12. The later case before this Court dealing with the question of discrimination in respect of provisions of the Code is the one reported in Matajog Dobey v. H. C. Bhari : 28ITR941(SC) . In that case, the constitutionality of section 197 of the Code, was question. The contention raised in that case was that the section vested arbitrary power in the Government to grant or withhold sanction which could be withheld or granted at the sweet will of the Executive. This Court overruled that contention and held that a discretionary power is not necessarily discriminatory.
13. Applying the principles laid down by this Court to the case in hand to judge whether or not there has been objectionable discrimination, there could not be the least doubt that the Legislature has provided for a clear classification between the two kinds of proceedings at the commitment stage based upon a very relevant consideration, namely, whether or not there has been a previous inquiry by a responsible public servant whose duty it is to discover crime and to bring criminals to speedy justice. This basis of classification is clearly connected with the underlying principle of administration of justice that an alleged criminal should be placed on his trial as soon after the commission of the crime as circumstances of the case would permit. This classification cannot be said to be unreasonable and not to have any relation to the object of the legislation, namely, a more speedy trial of offences without any avoidable delay.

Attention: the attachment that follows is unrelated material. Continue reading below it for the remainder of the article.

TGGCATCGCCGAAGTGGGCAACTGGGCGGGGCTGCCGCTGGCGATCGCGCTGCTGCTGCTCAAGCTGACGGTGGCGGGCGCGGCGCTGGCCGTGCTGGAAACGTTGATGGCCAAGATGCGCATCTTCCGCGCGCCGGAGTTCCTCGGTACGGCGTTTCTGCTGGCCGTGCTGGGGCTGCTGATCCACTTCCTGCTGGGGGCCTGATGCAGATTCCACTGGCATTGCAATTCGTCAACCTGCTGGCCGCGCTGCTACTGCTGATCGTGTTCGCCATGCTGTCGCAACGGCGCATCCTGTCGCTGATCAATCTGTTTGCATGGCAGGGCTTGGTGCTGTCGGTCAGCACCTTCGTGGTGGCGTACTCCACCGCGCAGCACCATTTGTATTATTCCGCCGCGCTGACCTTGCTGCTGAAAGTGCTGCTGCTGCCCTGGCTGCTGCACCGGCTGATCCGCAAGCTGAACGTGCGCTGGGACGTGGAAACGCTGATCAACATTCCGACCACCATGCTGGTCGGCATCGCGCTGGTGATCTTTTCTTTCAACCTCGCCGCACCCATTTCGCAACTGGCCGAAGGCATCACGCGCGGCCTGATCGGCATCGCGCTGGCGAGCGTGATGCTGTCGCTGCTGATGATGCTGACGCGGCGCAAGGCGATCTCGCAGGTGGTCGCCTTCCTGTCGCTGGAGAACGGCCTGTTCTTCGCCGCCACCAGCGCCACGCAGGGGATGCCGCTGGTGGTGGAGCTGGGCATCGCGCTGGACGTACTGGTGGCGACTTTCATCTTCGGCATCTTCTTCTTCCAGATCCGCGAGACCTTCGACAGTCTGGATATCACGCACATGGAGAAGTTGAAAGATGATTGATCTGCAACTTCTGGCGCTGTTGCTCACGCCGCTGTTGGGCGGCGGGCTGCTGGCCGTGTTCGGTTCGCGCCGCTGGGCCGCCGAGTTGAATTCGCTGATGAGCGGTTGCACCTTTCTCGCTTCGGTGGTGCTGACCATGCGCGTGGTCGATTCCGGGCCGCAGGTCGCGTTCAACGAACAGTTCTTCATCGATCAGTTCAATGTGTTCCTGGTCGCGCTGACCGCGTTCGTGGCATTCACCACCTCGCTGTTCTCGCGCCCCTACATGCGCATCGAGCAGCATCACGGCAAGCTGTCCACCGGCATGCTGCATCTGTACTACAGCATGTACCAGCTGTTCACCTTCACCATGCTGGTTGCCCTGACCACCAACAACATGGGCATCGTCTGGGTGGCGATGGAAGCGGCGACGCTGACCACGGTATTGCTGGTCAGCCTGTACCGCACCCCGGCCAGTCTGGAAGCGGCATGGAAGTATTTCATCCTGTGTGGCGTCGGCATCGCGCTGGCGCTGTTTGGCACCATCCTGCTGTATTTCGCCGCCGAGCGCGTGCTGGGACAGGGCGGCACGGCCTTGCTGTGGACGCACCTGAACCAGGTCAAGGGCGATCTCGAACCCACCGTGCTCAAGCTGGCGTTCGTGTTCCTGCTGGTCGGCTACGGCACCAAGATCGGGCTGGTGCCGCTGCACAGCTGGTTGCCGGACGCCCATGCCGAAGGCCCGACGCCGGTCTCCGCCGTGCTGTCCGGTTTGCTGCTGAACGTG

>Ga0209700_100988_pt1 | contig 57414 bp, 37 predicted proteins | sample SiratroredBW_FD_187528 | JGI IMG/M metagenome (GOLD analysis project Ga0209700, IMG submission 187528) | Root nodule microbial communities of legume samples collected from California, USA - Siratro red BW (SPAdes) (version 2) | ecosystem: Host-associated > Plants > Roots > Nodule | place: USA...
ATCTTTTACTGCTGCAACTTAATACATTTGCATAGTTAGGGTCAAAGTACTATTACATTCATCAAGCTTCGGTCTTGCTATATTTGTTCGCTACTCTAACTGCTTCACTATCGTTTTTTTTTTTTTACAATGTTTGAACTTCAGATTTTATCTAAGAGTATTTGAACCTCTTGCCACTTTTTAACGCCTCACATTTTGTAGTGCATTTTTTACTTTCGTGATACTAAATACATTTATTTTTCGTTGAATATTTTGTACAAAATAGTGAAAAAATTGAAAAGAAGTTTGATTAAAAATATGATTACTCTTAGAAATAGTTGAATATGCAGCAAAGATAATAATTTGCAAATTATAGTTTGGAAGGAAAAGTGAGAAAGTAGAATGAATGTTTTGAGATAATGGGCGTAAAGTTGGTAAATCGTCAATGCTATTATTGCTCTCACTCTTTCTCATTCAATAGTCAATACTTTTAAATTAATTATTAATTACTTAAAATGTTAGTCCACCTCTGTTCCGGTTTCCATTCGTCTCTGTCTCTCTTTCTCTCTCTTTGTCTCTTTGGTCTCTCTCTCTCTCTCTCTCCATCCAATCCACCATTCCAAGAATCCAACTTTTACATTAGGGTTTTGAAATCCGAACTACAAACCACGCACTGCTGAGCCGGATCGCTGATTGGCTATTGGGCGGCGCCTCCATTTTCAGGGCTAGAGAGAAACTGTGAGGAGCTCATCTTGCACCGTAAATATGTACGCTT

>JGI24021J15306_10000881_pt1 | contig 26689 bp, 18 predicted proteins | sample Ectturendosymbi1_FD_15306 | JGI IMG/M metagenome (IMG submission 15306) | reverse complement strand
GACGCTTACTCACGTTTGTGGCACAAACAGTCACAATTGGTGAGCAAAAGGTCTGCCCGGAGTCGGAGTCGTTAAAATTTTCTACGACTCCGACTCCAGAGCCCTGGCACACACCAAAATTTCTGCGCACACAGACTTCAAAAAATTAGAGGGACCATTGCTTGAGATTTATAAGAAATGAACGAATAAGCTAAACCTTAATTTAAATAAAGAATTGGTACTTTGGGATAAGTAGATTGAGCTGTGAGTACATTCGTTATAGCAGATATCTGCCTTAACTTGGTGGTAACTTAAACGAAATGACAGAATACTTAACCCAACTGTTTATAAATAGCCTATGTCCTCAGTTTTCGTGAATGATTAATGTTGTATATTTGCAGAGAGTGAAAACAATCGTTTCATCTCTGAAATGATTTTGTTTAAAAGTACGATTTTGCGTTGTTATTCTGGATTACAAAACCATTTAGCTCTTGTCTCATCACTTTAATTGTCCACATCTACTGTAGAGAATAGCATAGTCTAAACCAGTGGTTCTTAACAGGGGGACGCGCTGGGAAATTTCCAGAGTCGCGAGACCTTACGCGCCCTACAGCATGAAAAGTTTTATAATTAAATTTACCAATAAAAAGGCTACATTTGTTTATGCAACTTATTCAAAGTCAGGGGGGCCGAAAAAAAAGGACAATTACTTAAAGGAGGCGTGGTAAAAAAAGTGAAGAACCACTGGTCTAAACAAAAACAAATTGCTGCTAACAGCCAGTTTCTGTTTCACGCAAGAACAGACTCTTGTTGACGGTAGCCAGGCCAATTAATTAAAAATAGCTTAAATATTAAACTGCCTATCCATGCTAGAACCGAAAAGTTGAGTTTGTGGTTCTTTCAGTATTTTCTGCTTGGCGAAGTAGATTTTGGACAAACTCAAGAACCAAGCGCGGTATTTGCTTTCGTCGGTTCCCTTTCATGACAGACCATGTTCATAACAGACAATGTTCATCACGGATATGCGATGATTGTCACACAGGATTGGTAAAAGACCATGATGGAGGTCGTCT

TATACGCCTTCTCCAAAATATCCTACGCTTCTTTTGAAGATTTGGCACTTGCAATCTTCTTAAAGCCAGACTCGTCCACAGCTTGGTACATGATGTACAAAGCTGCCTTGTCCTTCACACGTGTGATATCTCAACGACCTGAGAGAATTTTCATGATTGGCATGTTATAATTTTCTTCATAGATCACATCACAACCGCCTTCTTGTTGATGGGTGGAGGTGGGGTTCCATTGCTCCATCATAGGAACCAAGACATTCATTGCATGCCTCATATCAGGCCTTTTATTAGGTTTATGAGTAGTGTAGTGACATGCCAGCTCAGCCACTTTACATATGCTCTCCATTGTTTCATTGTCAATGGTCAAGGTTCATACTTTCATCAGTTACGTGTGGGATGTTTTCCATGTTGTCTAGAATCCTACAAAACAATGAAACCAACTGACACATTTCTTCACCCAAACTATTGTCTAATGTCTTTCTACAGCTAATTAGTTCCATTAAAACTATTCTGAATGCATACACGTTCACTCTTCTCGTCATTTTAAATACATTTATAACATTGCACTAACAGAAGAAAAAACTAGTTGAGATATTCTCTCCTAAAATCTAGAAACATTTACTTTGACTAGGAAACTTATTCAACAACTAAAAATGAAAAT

14. For the reasons given above, it must be held that there is no discrimination and that the provisions of Art. 14 of the Constitution have not been contravened. The provisions of the Code, impugned in this case, must, therefore, be held to be constitutional. The appeal is, accordingly, dismissed.
15. Appeal dismissed.